• The two superpowers were poised for direct confrontations in Korea (1950 - 53), Berlin (1958 - 62), the Congo (the early 1960s), and in several other places.

• In some cases, huge military build-ups were reported.

• In many cases, diplomatic communication between the superpowers could not be sustained and contributed to the misunderstandings.

• Sometimes, countries outside the two blocs, for example, the non-aligned countries, played a role in reducing Cold War conflicts and averting some grave crises.

• A stable balance of weapons, they decided, could be maintained through ‘arms control’.

• In the 1960s, the two sides signed three significant agreements within a decade. These were the Limited Test Ban Treaty, Nuclear Non- Proliferation Treaty and the Anti-Ballistic Missile Treaty.

Challenge to Bipolarity

• In 1956, Yugoslavia’s Josip Broz Tito, India’s Jawaharlal Nehru, and Egypt’s leader Gamal Abdel Nasser held a meetin. Indonesia’s Sukarno and Ghana’s Kwame Nkrumah strongly supported them. These five leaders came to be known as the five founders of NAM.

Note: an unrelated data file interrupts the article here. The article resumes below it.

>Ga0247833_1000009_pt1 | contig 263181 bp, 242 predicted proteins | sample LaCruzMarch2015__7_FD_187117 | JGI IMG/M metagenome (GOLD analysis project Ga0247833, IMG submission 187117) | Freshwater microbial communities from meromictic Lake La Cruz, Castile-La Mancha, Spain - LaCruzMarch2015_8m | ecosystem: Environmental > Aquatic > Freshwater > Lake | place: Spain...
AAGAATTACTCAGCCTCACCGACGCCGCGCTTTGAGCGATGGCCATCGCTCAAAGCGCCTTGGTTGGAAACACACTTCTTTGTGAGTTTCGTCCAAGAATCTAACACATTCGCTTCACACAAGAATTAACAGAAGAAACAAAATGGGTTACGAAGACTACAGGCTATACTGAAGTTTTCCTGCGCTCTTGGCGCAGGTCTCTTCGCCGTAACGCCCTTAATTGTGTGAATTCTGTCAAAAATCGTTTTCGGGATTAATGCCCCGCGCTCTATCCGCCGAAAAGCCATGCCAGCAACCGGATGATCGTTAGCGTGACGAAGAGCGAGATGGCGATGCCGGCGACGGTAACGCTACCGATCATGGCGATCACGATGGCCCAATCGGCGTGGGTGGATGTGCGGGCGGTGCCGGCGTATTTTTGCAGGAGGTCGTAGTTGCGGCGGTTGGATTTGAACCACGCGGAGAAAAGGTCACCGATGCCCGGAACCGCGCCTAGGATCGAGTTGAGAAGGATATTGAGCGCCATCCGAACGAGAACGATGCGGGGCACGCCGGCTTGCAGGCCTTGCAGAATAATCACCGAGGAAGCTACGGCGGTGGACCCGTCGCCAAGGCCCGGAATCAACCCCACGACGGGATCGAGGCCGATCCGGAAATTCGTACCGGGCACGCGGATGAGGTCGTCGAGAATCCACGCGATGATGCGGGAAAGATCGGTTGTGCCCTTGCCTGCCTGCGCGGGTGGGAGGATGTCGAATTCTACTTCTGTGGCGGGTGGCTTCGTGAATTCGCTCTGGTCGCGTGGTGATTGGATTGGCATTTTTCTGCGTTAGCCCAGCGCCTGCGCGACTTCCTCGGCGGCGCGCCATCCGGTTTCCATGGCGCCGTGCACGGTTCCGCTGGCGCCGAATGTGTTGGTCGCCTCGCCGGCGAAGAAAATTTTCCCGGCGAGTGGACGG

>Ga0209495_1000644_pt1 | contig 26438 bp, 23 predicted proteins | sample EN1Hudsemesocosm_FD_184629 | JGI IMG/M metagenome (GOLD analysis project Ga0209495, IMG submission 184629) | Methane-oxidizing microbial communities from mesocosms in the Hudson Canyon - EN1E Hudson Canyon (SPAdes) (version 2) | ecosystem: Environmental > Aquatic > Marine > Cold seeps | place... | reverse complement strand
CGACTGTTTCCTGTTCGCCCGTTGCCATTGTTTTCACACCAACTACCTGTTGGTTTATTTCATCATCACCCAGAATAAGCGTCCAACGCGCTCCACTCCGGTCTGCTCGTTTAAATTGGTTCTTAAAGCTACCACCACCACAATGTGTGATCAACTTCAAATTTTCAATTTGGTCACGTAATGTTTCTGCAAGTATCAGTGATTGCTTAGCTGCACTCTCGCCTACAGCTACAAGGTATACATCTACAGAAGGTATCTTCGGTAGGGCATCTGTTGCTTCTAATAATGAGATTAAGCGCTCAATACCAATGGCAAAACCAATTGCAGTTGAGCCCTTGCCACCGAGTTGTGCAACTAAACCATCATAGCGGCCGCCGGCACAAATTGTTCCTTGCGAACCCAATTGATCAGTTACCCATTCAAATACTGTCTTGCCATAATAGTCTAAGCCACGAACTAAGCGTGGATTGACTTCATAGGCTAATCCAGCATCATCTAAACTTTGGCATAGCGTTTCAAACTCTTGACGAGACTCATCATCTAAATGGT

• The first non-aligned summit was held in Belgrade in 1961 which was the culmination of at least three
(i) cooperation among these five countries,
(ii) growing Cold War tensions and its widening arenas, and
(iii) the dramatic entry of many newly decolonised African countries into the international arena. By 1960, there were 16 new African members in the UN.

• The first summit was attended by 25 member states.

• The latest meeting, the 18th summit, was held in Azerbaijan in 2019. It included 120 member states and 17 observer countries.

• Non-alignment is not isolationism or neutrality.

New International Economic Order

• Majority of the non-aligned countries were categorised as the Least Developed Countries (LDCs).